Lobsters recently had posts on flatbuffers and SBE. Less recently, we also had a post on cap'n proto but it didn’t get any love.
On Kenton Varda’s point about SBE probably being a little faster by removing random access and variable-length integers, he pointed out that a lot of Martin Thompson’s focus with SBE was removing branch mispredicts on an HN thread, and that’s probably where the speed difference will come from.
It would be great if Cap'n Proto came out of beta and had support for a few more languages.
Are there any languages you’re particularly interested in?
Not the GP but I’m particularly interested in Scala. I’d want an idiomatic API and no JNI, which would probably be a lot of work.
I’m currently working on a pure Java implementation, and I’m in fact writing the tests in Scala, which seems to work quite well.
For Scala code that uses capnproto-java, the main non-idiomatic thing I’ve hit is that unions don’t get to take advantage of sum types and pattern matching. I’m by no means a Scala expert, though, so I’d be interested to hear about any other potential impedance mismatches.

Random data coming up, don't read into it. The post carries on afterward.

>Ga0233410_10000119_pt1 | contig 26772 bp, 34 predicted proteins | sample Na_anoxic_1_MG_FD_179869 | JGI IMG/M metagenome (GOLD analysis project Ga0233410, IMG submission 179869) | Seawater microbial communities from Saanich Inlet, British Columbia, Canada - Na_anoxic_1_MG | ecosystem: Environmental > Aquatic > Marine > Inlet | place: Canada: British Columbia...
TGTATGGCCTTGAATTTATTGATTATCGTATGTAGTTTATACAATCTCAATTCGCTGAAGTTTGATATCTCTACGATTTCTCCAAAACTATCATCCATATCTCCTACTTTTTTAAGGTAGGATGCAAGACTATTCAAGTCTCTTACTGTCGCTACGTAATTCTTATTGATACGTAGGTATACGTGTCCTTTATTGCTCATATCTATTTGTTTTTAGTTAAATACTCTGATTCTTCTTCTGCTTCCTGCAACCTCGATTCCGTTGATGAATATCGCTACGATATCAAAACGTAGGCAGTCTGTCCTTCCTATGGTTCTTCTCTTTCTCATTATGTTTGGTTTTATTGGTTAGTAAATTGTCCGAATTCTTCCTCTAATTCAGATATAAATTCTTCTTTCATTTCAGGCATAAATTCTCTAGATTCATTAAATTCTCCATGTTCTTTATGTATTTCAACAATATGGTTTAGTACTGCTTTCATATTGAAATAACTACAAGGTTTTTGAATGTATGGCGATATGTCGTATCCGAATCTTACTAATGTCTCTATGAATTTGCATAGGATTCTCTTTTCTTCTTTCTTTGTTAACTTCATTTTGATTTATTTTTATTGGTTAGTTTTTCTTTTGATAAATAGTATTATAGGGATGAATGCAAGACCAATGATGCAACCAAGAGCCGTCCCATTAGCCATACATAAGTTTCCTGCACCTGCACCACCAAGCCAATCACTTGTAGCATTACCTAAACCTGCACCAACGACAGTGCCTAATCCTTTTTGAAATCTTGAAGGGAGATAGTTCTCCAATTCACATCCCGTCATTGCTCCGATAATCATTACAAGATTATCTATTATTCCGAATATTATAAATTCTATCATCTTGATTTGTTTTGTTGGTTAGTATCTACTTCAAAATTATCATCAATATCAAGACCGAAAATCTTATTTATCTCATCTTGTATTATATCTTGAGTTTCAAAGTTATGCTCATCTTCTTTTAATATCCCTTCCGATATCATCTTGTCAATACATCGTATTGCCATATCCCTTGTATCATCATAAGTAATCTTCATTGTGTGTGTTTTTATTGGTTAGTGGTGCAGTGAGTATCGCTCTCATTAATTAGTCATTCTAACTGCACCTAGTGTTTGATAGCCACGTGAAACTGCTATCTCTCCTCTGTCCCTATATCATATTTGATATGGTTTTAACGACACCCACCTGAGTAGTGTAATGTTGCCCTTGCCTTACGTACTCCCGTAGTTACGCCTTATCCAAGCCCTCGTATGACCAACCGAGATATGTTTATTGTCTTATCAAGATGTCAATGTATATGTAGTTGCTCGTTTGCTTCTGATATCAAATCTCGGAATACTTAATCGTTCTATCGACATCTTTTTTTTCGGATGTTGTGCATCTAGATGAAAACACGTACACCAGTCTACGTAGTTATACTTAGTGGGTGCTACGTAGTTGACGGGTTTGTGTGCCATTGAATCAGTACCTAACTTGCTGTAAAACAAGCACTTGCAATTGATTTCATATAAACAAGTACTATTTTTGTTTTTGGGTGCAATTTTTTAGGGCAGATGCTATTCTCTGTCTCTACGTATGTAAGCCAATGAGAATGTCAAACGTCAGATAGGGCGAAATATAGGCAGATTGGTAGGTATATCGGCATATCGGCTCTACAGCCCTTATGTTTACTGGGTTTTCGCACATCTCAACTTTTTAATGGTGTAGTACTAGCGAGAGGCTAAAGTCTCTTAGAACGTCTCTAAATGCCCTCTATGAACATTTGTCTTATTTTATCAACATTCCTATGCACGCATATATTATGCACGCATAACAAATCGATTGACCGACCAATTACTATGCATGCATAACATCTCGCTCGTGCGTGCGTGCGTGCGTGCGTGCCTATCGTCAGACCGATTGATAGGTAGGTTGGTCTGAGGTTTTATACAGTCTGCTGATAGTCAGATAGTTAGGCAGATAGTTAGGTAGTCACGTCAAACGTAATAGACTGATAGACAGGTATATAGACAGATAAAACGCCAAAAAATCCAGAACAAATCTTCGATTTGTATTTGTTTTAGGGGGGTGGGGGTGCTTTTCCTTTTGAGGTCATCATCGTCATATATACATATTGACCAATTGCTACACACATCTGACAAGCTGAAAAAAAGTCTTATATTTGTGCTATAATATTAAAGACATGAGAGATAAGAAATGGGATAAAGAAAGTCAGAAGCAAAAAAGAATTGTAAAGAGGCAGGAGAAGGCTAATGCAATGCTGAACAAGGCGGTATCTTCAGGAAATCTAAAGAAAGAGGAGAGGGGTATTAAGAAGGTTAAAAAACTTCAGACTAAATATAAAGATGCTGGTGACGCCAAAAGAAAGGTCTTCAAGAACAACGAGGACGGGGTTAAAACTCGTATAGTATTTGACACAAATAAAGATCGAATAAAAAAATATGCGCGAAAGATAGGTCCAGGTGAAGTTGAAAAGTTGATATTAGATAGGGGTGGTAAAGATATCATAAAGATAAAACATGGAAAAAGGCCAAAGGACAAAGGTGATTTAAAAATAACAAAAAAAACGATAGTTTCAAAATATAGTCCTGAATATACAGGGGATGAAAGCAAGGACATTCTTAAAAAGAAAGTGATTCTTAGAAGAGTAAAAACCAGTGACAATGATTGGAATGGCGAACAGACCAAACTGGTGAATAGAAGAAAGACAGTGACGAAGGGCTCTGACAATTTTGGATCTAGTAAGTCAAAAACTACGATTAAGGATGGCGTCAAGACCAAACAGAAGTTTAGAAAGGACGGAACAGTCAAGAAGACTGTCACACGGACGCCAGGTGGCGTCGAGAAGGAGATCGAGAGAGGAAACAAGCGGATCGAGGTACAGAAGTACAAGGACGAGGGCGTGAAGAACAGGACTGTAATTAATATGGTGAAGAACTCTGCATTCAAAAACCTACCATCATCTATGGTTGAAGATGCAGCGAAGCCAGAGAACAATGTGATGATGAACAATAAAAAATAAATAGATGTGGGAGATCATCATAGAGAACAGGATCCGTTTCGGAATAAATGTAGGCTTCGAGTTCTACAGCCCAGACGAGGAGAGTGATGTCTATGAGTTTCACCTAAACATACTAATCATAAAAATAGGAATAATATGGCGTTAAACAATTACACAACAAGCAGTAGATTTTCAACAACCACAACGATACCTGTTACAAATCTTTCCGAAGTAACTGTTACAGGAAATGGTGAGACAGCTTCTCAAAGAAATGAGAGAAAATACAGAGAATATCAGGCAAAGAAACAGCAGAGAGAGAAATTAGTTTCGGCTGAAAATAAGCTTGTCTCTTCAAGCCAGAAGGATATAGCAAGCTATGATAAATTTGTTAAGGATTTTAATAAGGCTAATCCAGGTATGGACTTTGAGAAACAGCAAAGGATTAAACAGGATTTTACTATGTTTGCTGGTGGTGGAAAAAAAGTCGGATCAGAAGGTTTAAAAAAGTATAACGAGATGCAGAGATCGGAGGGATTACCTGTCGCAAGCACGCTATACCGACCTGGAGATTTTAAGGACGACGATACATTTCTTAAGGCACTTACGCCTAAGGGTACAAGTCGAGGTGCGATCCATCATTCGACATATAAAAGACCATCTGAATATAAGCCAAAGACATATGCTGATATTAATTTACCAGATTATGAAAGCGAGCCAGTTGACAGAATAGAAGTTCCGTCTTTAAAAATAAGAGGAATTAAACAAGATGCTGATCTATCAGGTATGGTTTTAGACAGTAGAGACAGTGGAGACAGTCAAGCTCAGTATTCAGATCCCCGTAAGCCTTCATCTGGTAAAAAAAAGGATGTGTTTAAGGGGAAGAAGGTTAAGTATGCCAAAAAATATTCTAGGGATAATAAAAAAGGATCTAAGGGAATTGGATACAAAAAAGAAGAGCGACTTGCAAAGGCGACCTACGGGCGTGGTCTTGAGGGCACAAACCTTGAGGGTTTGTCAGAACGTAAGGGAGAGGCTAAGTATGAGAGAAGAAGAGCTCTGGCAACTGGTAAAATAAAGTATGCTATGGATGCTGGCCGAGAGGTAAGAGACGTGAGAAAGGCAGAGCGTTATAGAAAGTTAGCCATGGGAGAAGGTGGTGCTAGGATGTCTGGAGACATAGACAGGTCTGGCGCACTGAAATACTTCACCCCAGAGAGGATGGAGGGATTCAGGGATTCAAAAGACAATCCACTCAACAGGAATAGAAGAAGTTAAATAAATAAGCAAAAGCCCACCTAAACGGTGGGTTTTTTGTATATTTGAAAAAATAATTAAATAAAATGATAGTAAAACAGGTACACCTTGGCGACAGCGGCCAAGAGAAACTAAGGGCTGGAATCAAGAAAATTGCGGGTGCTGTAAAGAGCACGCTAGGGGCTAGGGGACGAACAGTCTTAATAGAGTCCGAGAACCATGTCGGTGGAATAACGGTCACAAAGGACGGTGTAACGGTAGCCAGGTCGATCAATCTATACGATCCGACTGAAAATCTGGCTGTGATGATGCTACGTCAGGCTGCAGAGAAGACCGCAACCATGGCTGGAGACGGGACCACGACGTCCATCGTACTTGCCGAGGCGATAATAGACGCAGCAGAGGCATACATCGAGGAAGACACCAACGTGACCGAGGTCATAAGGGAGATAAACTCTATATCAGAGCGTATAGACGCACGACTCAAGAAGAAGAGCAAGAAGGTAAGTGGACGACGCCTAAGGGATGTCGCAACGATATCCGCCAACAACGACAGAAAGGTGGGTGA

How does building up messages work? For idiomatic Scala I’d expect an immutable COW style, which gives you an awkward choice; either instantiating an object instantiates the serialized version (which means serializing copies of all the partial instances) or you only create the serialized version once everything’s been built (which means an extra copy stage). Maybe some kind of effect style is the right way to go, building up a monad that knows how to create the serialized instance and then running it to actually serialize? I can’t imagine you could do that in Java though.
Reading is easier as I’d expect to read immutable messages in Scala.
For an example of building messages in Java, see the writeAddressBook() function here.
In Scala, type inference would allow this to be a bit less verbose.
You’re right that implementing copy-on-write would probably be tricky. Cap'n Proto works best if you’re writing to a message just once.
I do suspect that there are some clever things you could do in Scala to make things more ergonomic. It’d be fun to investigate the possibilities at some point.